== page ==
Posts Tagged ‘round 2’

Carlsen vs. Anand 2014 World Chess Championship: Game 2 Analysis

November 9, 2014

Game 2 of the 2014 Fide World Championship between Magnus Carlsen and Viswanathan Anand will likely set the tone for the rest of the match. Magnus Carlsen chose to begin with 1) e4 and Anand attempted to steer the game into an early endgame by way of the Berlin Defense. (Those who followed last years match hopefully recall that the Berlin Defense made several appearances.) In Game Six of  the 2013 World Chess Championship, Viswanathan Anand used 4) d3 against Carlsen and suffered a disappointing loss. This time around, it was Carlsen’s turn to use 4) d3 and, unfortunately for Vishy’s many fans, Anand lost again.

A photo of Anand and Carlsen in round 2(photo from

A photo of Anand and Carlsen in round 2(photo from


I believe a key moment in the 2014 FIDE World Chess Championships occurred on move nine of game two. Magnus Carlsen unleashed a novelty with 9) Nbd2 and Viswanathan Anand began to cower with 9) …Nd7. Twenty years ago, I am certain, the “Tiger of Madras” would have played more aggressively with Be6, Rb8 or a5. To make matters worse, Vishy played another retreating move on move ten. Once Anand started retreating for no explainable reason on the board, Carlsen began attacking and the best result Anand could hope for was a difficult draw. Through a series of very clever maneuvers, Magnus was able to construct a formation known as Alekhine’s Gun. Once the gun was loaded, the game morphed from a World Championship Chess Match into live coverage of Anand playing Russian Roulette in Sochi. Both games concluded with Anand putting himself out of misery with a very basic blunder on move 37.

(Disclaimer: Die-hard fans of Anand fans will probably not like what I have to say next.)

Viswanathan Anand is a different chess player when facing Magnus Carlsen. (photo from

Viswanathan Anand is a different chess player when facing Magnus Carlsen. (photo from

I have been a fan of Viswanathan Anand for nearly two decades and have covered his many World Championship matches on this blog. Because of this, I can speak with authority in stating that the Viswanathan Anand we are witnessing in games against Magnus Carlsen is vastly different than the Anand we see against any other formidable opponent. In my opinion, Viswanathan Anand believes that Magnus Carlsen is his superior in chess and thus self-fulfills his own losing prophecy. Perhaps Anand’s game would really benefit from sessions with a good sports psychologist. On the other hand, if Anand’s  assessment of Carlsen’s talent level is correct,  then I can’t help but feel badly for Anand as this torture continues.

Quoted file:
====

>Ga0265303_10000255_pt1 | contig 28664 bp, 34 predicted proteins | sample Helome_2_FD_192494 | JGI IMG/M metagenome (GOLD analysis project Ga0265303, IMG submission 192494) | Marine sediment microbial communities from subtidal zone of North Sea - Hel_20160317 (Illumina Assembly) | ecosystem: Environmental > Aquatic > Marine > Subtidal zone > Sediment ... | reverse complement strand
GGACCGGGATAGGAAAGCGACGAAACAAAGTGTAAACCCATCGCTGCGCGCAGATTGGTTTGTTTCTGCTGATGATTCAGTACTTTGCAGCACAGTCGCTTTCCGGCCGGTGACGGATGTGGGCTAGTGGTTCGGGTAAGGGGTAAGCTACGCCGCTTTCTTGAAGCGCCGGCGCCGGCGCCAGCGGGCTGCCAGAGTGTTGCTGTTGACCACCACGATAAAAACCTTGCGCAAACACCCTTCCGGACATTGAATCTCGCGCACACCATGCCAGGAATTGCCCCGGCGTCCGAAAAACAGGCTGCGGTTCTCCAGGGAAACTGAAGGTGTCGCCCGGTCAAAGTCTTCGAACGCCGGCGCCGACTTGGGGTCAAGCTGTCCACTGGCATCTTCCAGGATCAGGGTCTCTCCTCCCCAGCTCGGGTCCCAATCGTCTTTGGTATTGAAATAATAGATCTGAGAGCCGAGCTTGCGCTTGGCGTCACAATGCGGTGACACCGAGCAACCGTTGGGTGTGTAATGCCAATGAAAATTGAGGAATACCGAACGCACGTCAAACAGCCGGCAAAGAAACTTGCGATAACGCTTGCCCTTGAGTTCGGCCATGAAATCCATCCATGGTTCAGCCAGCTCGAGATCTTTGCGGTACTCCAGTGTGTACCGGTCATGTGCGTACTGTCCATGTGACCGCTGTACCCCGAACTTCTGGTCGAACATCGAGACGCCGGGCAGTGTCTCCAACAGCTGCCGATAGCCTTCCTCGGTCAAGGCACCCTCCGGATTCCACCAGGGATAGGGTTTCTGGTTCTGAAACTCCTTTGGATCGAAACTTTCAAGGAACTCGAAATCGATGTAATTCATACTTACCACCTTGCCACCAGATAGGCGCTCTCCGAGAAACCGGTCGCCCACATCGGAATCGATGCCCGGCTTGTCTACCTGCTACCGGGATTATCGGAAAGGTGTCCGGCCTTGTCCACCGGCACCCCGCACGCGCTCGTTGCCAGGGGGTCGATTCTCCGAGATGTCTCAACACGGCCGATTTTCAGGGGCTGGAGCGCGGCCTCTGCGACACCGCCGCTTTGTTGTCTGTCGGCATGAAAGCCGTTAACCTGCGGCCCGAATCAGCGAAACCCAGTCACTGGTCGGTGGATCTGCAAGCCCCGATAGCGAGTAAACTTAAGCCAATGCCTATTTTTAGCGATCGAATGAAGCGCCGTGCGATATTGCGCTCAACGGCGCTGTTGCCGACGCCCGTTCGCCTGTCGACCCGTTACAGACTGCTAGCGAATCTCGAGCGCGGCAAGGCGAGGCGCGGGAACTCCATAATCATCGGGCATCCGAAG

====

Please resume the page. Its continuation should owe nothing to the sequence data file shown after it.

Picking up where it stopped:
Below are my thoughts on Game Two:


[Event “FIDE World Chess Championship 2014”]
[Site “Sochi, Russia”]
[Date “2014.11.9”]
[Round “2”]
[White “Carlsen, Magnus (NOR)”]
[Black “Anand, Viswanathan (IND)”]
[Result “1-0”]
[Eco “C65”]
[Annotator “Chris Torres”]

{[ RUY LOPEZ. BERLIN def.,C65]}

1.e4 e5

2.Nf3 Nc6

3.Bb5 Nf6

4.d3 {Magnus Carlsen declines an opportunity to go into the famous Berlin endgame.}

Position after Carlsen plays 4. d3.

Position after Carlsen plays 4. d3.

4… Bc5

5.O-O d6

6.Re1 ( 6.c3 O-O 7.h3 Ne7 8.Nbd2 a6
9.Ba4 Ng6 10.d4 Ba7 11.Re1 b5 12.Bc2 c5 13.d5 c4 14.Nf1 Nh5 15.Bg5
f6 16.Be3 Nhf4 17.Ng3 Ne7 18.a4 Qc7 19.axb5 axb5 20.Ra3 Bxe3
21.Rxa8 Bb6 22.Qd2 Qc5 23.Qe3 Qc7 24.Qd2 Qc5 25.Qe3 Qc7 {…1/2-1/2, Radjabov Teimour (AZE) 2784 – Kramnik Vladimir (RUS) 2801 , Moscow 6/10/2012 Memorial M.Tal (cat.22)})

6… O-O ( 6…Bd7 7.c3 a6 8.Ba4 O-O 9.d4 exd4 10.cxd4 Bb6 11.Bg5
Bc8 12.e5 dxe5 13.dxe5 Qxd1 14.Rxd1 Ne4 15.Rf1 Nxg5 16.Bxc6 Nxf3+
17.Bxf3 Bd4 18.Nc3 Bxe5 19.Rac1 Rb8 20.Be4 Re8 21.Rfe1 Bxc3 22.Rxc3